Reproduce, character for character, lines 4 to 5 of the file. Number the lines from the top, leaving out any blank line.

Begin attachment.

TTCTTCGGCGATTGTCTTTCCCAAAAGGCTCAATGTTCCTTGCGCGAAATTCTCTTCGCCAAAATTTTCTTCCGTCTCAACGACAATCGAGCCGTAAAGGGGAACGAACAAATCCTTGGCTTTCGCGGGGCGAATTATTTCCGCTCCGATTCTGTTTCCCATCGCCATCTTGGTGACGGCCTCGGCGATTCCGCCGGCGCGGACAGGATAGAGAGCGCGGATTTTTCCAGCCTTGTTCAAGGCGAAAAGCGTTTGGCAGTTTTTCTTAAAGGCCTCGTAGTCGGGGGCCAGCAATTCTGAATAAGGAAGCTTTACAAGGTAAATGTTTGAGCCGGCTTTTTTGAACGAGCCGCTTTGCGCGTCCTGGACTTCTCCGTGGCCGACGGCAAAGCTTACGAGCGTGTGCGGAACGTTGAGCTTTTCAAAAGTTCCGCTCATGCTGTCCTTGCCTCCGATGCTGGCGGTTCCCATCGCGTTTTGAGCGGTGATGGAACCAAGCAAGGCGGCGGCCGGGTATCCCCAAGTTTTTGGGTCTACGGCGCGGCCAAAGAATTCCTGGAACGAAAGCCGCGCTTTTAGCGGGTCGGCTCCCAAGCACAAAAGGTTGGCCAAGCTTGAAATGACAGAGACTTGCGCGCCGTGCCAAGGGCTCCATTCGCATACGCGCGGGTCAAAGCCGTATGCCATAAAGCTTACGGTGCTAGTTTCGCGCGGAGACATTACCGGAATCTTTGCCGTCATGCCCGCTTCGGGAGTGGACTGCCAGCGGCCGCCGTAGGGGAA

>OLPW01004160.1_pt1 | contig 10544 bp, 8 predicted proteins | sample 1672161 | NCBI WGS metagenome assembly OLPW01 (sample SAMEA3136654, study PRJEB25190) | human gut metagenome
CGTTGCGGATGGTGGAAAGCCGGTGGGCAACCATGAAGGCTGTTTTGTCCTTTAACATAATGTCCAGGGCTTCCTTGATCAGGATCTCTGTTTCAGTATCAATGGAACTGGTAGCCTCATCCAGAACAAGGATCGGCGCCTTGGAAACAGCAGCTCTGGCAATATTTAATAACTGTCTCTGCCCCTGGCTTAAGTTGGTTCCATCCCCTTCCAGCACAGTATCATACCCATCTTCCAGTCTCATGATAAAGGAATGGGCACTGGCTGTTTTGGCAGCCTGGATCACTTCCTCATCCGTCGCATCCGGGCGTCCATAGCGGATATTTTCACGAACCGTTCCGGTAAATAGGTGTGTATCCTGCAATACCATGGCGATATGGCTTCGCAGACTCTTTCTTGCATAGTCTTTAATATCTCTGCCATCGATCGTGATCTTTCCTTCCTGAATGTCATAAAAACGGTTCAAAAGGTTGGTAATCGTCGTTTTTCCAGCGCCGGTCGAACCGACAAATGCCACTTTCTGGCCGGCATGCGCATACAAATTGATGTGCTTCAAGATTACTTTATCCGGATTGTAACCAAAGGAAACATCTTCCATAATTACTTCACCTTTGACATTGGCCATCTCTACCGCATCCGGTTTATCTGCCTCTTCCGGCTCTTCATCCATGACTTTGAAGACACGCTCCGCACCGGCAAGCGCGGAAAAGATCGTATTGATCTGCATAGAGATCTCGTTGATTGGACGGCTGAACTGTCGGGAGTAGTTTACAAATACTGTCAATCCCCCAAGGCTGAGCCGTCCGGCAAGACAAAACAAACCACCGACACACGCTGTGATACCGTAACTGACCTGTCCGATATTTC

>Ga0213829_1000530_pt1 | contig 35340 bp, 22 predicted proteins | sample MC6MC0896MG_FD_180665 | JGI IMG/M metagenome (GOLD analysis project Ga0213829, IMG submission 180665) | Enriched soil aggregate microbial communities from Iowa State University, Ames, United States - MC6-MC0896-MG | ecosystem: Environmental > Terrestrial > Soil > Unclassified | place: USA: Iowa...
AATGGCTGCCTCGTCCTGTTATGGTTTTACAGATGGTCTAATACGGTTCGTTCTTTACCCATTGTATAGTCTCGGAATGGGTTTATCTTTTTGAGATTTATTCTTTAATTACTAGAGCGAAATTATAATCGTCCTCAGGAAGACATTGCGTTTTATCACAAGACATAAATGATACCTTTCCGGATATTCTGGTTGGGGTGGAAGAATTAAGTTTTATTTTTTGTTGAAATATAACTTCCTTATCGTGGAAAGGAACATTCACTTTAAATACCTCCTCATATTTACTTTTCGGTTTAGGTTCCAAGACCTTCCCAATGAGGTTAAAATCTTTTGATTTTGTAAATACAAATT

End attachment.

>Ga0213829_1000530_pt1 | contig 35340 bp, 22 predicted proteins | sample MC6MC0896MG_FD_180665 | JGI IMG/M metagenome (GOLD analysis project Ga0213829, IMG submission 180665) | Enriched soil aggregate microbial communities from Iowa State University, Ames, United States - MC6-MC0896-MG | ecosystem: Environmental > Terrestrial > Soil > Unclassified | place: USA: Iowa...
AATGGCTGCCTCGTCCTGTTATGGTTTTACAGATGGTCTAATACGGTTCGTTCTTTACCCATTGTATAGTCTCGGAATGGGTTTATCTTTTTGAGATTTATTCTTTAATTACTAGAGCGAAATTATAATCGTCCTCAGGAAGACATTGCGTTTTATCACAAGACATAAATGATACCTTTCCGGATATTCTGGTTGGGGTGGAAGAATTAAGTTTTATTTTTTGTTGAAATATAACTTCCTTATCGTGGAAAGGAACATTCACTTTAAATACCTCCTCATATTTACTTTTCGGTTTAGGTTCCAAGACCTTCCCAATGAGGTTAAAATCTTTTGATTTTGTAAATACAAATT